I’m not necessarily in love with how they wrote Bryce Dallas Howard’s character of Claire; to me this was pretty lazy writing that relies on tired tropes of women in these kinds of movies. They work very hard to make Claire unlikeable and cold in the early scenes of the movie and of course she is running through the entire film in heels (I personally wear flats every day just in case of dinosaur attack). I was a little concerned that Joss Whedon’s early criticism of Jurassic World as sexist was pretty spot on. However, through some sheer force of will on Howard’s part and a few moments later on in the film, my critique of gender roles in the film has softened, though not disappeared. Look, I get that people don’t go to summer blockbusters for a lesson in feminism, but I also don’t think that in 2015 writers can be ignorant of how they are depicting characters or just be lazy. This stuff didn’t ruin Jurassic World for me, but it also didn’t go unnoticed. Get it together, Hollywood. *end rant*



I realize that most people don’t go to Jurassic World for the humans and on that front they will not be disappointed. Jurassic World is a visually beautiful movie; the special effects are mostly spectacular and the landscape is absolutely gorgeous. We saw the film in 3-D and it felt totally immersive; I was actually startled a few times to look down and realize that there were people sitting below us. The dinosaurs are totally captivating and spectacular to watch. The Indominus Rex is legitimately scary and the other dinosaur species, including the Velociraptors are pretty cool to watch in action. I got that same feeling I did back when I saw Jurassic Park for the first time. You just can’t take your eyes off the screen. I can’t imagine what this film would look like in IMAX.

The tone of Jurassic World is a somewhat a departure from Jurassic Park; while the first movie took its time to build tension and suspense, Jurassic World is more of an out and out action movie. That’s not necessarily a bad thing, but just is a different experience. Once the onslaught begins in Jurassic World, it doesn’t really let up. There aren’t any cat and mouse style moments with the dinosaurs; moments don’t linger as much and aren’t given the time to build. I kind of liked the constant barrage and peril – it may not be a slow burn, but it was still pretty darn exciting and nerve wracking. There is absolutely something to be said for the Jaws method of movie making where the idea of the monster is used to be as scary as the actual reveal of the monster, but I thought they executed this model of action pretty well.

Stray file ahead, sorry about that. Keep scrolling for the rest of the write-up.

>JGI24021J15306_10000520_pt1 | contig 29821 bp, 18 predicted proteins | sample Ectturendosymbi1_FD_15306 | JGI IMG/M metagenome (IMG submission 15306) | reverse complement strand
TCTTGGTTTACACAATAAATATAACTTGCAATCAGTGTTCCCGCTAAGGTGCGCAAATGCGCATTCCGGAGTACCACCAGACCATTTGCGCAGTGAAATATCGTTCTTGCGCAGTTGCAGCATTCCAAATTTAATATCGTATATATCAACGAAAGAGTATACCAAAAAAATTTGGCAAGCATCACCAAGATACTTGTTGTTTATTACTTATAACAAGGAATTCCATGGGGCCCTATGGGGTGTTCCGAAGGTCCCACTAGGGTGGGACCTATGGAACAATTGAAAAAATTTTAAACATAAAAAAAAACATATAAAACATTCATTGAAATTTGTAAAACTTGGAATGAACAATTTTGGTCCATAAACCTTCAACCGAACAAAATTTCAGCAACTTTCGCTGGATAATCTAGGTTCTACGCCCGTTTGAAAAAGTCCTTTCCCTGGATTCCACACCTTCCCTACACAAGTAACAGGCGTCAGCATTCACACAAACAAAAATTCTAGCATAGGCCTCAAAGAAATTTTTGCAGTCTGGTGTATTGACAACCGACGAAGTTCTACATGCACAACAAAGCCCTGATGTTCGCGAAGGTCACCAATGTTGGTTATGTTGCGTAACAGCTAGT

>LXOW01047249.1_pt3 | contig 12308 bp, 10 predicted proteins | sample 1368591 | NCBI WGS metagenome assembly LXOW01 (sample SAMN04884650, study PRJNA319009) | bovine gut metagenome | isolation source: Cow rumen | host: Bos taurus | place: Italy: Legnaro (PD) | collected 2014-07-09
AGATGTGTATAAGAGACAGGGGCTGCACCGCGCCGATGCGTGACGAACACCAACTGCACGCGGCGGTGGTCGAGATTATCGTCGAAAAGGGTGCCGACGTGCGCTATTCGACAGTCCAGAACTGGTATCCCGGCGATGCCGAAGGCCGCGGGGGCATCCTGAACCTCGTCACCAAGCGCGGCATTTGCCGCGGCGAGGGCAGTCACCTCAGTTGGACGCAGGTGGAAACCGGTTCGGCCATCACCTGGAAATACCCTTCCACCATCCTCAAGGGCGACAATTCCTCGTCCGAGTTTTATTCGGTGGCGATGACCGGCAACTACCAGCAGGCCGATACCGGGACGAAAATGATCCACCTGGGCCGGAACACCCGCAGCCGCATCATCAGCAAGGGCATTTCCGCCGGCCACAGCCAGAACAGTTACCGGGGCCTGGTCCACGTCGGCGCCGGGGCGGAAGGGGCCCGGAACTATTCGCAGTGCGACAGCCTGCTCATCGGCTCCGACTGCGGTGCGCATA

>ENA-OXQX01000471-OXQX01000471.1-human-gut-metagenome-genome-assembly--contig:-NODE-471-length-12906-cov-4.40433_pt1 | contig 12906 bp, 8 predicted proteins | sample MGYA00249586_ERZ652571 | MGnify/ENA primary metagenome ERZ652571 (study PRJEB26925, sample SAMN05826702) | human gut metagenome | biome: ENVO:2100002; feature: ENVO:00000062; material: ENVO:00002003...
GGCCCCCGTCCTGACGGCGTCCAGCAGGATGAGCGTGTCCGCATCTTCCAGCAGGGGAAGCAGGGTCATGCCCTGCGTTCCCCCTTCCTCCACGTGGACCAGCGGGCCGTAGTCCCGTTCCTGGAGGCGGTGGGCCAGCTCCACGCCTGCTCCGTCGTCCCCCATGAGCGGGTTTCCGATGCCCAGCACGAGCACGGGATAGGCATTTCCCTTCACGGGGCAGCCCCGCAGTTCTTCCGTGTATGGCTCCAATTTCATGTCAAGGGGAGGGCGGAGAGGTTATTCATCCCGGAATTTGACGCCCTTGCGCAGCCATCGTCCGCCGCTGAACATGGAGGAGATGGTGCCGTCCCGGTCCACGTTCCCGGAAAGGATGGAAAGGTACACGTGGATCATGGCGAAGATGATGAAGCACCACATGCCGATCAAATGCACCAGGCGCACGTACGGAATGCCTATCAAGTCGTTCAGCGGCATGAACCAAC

Some other thoughts:

  • There are some definite plot holes in this movie. For instance, there is absolutely no logical explanation for why a ten year old kid would be carrying around matches (except that they came in handy in one scene). Jurassic World works best when you don’t think about anything too hard and just enjoy the ride.
  • It was bugging me throughout the film where I knew Ty Simpkins from, but he was the kid from Iron Man 3. He also looks a lot like a young Sean Astin.
  • Jurassic World is more violent than I remember Jurassic Park being and it features a lot of dinosaur on dinosaur fighting, as well as plenty of humans in peril and graphically dispensed with. Depending on your child, this might be too much or upsetting to them. Take the PG-13 rating seriously. Even I got a little sad when an injured innocent dinosaur was featured. Pet ownership has ruined me.
  • Did I mention that Chris Pratt is dreamy? It bears repeating.
  • Unless they add it in for the theatrical release, there were no post-credit scenes.
  • **Mild spoilers** – Jimmy Fallon has a small cameo in the film, but sadly the reported cameo by Jeff Goldblum did not happen.

Jurassic World has its issues, but as a pure adrenaline-driven summertime blockbuster it definitely delivers. By doubling down on the action, it doesn’t give you much time to dwell on some of the film’s plot holes or poor characterizations. Instead it’s just a fun ride that certainly packs in plenty of jolts of excitement along the way. I was surprised by how much I enjoyed the film, given my ambivalence about it and the issues I had with some of its execution. But I can’t deny that I did have a good time and was on the proverbial edge of my seat several times during the movie. Jurassic World is an imperfect two hours of escapism, but is definitely worth your time. The visual landscape, the action and the overall likability of the cast pushes Jurassic World into the win column for me.

Jurassic World opens nationwide tomorrow (Friday June 12th).